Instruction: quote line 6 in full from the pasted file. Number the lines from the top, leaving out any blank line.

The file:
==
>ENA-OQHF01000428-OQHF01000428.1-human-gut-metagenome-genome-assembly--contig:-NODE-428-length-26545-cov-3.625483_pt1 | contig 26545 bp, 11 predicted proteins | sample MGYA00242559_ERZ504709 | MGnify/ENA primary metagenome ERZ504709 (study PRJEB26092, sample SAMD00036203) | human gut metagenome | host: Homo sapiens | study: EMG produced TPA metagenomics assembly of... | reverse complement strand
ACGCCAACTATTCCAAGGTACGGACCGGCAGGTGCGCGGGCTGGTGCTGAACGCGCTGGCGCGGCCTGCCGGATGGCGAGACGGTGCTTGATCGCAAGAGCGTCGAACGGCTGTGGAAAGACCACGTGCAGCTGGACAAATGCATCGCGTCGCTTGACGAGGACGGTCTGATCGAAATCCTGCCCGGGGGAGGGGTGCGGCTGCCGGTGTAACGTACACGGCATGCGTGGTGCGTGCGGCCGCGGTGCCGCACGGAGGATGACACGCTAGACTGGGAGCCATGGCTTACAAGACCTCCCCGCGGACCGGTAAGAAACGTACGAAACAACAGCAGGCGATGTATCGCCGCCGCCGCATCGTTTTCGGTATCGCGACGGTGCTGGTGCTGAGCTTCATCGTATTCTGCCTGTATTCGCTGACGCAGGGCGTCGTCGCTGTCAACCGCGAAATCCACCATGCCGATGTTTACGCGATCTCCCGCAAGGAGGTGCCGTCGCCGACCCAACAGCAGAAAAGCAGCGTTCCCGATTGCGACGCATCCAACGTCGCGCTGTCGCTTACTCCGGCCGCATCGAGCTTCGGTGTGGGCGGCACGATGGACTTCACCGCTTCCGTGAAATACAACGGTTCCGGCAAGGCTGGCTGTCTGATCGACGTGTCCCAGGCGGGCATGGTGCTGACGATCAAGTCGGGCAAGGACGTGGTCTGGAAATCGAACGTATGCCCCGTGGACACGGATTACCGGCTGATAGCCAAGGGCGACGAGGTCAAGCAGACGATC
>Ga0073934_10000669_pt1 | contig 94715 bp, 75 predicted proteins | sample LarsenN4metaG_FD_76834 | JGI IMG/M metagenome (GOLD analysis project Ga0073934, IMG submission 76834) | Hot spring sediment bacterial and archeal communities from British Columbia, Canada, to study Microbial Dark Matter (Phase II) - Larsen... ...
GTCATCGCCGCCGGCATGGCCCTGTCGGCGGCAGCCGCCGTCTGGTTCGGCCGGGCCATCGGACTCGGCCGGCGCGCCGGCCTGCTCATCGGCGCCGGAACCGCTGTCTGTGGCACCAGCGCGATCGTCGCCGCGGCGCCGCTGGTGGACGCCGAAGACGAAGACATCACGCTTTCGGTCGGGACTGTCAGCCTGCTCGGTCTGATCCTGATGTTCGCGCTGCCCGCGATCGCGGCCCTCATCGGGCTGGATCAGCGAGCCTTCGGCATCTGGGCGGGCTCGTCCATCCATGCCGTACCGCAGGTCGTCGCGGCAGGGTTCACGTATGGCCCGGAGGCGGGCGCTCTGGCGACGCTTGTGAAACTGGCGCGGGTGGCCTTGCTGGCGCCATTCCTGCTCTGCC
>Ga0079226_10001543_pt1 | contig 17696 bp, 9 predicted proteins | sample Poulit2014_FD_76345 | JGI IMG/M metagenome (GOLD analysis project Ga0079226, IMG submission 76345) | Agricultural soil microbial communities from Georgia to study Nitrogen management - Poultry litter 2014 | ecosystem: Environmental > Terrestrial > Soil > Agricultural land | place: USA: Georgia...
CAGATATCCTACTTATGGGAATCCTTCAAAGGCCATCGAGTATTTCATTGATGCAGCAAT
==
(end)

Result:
CAGATATCCTACTTATGGGAATCCTTCAAAGGCCATCGAGTATTTCATTGATGCAGCAAT